We must remember the great sacrifice that made our nation

Announcing a series of events to mark the centenary of the First World War, Prime Minister David Cameron explains why it is right to spend £50m remembering.

I know there will be some who wonder whether we should be making such a priority of these commemorations when money is tight and there is no-one left from the generation that fought in the Great War.

For me there are three reasons. First, there is the sheer scale of sacrifice. When they set out, none of the armies had any idea of the length and scale of the trauma that was to unfold.

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For many going off to war was a rite of passage. Many were excited. They would eat better than they had when working down the mines or in the textile mills. They would have access to medical care. And many thought they would be home by Christmas anyway.

There is a story of the Russian high command asking for new typewriters and being told the war would not last long enough to justify the expenditure. As Major JV Bates from the Royal Army Medical Corps wrote: “...being our first experience of war, we men were not so much frightened as very excited...it wasn’t until after two or three weeks of continually fighting rearguard action, reconnaissance patrols, and seeing our mates killed and wounded that the real horror of it came home to us, and if everyone else was as frightened as I was, then we were all petrified.”

Four months later, one million had died in the heavy artillery battles that actually came before the digging of trenches. Four years later, the death toll of military and civilians stood at over 16 million. Nearly one million of them, Britons. Twenty thousand were killed on one day at the Battle of the Somme.

To us today, it seems so inexplicable that countries which had many things binding them together would indulge in such a never-ending slaughter.

But they did. And the death and suffering was on a scale that far outstrips any other conflict. This was the extraordinary sacrifice of a generation. It was a sacrifice they made for us. And it is right that we should remember them.

Second, it is right also to acknowledge the impact the war had on the development of Britain and indeed the world as it is today.

For all the profound trauma, the resilience and courage that was shown, the values we hold dear and the lessons we learnt changed our nation and helped to make us who we are today. It is a period of our history through which we can trace the origins of a number of really significant advances.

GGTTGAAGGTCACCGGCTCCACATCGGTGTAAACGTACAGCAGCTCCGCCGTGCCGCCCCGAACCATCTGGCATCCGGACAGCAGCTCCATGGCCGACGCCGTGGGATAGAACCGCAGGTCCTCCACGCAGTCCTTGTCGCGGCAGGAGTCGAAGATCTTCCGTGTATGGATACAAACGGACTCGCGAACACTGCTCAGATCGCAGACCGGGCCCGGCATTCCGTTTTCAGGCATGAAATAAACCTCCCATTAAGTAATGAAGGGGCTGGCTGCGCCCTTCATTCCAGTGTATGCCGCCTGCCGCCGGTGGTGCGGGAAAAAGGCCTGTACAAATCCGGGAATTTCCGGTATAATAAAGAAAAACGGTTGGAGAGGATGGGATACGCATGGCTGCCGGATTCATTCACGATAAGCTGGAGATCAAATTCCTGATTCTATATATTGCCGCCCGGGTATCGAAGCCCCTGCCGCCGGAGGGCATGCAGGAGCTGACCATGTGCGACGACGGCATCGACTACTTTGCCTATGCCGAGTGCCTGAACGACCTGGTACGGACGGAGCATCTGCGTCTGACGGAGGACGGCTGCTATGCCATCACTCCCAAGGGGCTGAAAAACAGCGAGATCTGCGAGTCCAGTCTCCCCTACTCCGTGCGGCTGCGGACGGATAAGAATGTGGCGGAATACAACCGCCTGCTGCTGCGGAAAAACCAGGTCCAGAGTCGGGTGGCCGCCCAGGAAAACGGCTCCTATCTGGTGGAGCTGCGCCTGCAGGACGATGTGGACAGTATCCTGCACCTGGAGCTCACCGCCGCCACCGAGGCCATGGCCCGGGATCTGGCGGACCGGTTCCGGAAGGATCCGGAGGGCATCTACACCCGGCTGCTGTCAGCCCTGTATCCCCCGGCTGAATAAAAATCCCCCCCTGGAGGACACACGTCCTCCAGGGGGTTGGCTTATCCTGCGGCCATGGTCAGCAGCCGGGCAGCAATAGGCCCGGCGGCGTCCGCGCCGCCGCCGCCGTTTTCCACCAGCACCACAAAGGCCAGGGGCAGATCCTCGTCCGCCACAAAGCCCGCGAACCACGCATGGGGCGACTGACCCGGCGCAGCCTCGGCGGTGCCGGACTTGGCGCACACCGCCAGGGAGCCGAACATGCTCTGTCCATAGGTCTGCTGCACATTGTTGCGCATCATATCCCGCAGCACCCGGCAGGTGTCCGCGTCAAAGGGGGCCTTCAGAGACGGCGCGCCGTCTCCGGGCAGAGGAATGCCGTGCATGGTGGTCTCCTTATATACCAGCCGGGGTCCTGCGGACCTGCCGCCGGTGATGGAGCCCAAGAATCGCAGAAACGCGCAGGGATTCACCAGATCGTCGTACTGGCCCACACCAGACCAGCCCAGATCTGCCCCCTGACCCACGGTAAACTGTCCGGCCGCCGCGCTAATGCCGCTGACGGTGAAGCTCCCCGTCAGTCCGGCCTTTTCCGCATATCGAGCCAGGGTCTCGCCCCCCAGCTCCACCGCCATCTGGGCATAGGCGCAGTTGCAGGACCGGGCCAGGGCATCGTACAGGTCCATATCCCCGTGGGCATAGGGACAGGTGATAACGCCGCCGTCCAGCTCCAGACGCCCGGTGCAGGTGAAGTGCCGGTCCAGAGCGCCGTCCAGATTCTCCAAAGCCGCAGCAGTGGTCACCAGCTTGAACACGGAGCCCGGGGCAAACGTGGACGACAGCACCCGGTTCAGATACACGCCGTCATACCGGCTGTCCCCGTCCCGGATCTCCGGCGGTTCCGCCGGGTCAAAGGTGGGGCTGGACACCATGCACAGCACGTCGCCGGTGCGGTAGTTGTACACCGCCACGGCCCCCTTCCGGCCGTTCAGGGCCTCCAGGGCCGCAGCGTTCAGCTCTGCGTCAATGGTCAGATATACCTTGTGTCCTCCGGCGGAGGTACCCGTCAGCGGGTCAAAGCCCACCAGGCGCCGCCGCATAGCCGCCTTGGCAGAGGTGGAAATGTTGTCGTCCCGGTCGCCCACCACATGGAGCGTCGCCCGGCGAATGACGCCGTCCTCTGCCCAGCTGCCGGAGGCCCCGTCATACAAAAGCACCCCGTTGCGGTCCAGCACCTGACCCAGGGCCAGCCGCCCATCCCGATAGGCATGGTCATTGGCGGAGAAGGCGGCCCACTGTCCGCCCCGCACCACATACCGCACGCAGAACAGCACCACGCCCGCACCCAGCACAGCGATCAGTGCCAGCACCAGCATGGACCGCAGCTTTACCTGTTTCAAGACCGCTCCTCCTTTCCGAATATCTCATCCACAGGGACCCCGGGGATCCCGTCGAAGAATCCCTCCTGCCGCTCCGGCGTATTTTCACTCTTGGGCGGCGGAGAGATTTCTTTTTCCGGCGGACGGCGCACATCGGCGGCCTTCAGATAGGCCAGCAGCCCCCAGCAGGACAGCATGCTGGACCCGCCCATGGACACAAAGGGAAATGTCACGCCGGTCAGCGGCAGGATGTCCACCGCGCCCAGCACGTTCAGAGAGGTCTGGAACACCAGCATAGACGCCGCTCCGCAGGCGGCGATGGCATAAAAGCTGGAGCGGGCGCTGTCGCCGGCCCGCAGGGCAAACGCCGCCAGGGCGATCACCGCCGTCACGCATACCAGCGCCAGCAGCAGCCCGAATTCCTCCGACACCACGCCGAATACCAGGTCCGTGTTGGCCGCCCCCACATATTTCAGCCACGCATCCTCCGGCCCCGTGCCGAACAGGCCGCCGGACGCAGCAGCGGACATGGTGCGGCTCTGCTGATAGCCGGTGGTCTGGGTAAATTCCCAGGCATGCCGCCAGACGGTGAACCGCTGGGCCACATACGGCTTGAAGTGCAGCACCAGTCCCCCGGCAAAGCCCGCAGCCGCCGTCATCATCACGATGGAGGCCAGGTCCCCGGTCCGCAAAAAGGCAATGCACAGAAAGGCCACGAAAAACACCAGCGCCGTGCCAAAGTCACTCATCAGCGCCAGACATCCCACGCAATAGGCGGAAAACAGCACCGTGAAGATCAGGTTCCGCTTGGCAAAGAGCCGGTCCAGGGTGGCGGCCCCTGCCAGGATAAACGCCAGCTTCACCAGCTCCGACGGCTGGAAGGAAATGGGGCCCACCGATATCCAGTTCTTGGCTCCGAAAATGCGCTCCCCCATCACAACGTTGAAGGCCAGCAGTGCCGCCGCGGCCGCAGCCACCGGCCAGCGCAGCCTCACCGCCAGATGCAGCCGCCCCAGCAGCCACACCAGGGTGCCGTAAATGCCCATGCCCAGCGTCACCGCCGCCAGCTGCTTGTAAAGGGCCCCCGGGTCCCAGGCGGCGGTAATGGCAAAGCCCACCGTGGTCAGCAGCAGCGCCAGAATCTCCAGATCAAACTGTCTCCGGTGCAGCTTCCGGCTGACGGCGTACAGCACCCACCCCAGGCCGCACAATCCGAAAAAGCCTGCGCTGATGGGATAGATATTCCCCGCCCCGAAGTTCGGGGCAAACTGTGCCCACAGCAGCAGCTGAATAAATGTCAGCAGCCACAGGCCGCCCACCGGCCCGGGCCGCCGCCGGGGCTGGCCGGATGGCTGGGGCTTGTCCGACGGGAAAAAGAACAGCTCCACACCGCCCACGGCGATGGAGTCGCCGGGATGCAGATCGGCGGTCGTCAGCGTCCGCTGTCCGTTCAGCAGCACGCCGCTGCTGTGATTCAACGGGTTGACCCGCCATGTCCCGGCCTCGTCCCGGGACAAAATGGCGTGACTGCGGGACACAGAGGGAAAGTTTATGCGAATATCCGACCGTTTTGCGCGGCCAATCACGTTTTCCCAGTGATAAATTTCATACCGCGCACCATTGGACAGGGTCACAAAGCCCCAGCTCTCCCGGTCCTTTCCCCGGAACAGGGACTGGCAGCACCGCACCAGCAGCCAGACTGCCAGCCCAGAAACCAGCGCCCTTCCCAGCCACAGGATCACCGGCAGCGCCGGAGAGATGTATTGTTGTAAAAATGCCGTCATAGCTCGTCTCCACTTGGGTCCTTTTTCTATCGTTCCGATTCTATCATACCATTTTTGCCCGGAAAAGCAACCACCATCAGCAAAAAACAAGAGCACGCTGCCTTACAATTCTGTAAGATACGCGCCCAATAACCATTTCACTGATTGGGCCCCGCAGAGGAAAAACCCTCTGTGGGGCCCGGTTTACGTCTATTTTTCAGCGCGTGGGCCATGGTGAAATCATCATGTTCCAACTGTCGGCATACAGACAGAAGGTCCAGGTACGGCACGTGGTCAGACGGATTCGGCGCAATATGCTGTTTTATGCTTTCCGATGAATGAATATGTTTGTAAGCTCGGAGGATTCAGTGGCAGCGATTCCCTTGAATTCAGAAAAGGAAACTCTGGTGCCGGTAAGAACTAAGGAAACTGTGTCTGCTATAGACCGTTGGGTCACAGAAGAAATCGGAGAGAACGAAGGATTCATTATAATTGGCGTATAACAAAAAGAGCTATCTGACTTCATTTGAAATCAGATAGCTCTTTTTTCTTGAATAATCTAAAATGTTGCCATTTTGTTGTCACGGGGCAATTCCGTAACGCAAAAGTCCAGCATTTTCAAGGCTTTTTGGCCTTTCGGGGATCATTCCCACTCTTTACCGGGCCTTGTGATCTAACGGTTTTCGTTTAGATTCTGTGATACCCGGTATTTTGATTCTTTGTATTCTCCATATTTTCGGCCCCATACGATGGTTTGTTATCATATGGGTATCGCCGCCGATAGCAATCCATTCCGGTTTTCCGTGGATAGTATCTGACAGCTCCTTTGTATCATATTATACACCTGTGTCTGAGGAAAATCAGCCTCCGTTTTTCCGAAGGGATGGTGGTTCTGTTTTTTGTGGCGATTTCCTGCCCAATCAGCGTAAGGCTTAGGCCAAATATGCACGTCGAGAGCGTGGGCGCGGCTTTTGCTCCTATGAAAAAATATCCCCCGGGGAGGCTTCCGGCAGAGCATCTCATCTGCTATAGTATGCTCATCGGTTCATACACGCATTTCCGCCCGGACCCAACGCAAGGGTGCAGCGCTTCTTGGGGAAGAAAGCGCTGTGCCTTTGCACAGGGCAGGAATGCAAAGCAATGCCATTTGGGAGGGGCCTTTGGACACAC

The extraordinary bravery of Edith Cavell whose actions gained such widespread admiration and played an important role in advancing the emancipation of women.

The loss of the troopship SS Mendi in February 1917 and the death of the first black British Army officer Walter Tull in March 1918 are not just commemorated as tragic moments, but also seen as marking the beginnings of ethnic minorities getting the recognition, respect and equality they deserve.

At the same time, there were hugely significant developments in this period which darkened our world for much of the following century. The war’s geopolitical consequences defined much of the 20th-century unleashing the forces of Bolshevism and Nazism.

And with the failure to get the peace right, the great tragedy was that the legacy of the war to end all wars was an equally cataclysmic Second World War just two decades later

For us today to fail to recognise the huge national and international significance of all these developments during the First World War would be a monumental mistake.

But there is a third reason why this matters so much. There is something about the First World War that makes it a fundamental part of our national consciousness. Put simply, this matters: not just in our heads, but in our hearts.

We look at those fast fading, sepia photographs of people posing stiffly, proudly in uniform in many cases for the first and last image ever taken of them. And this matters to us.

In total, more than £50m is being commited to these centenary commemorations. And it is absolutely right that these commemorations should be given such priority.

As a 20-year-old soldier wrote just a week before he died,“But for this war I and all the others would have passed into oblivion like the countless myriads before us, but we shall live for ever in the results of our efforts.”

Our duty with these commemorations is clear. To honour those who served. To remember those who died. And to ensure that the lessons learnt live with us for ever.

And that is exactly what we 
will do.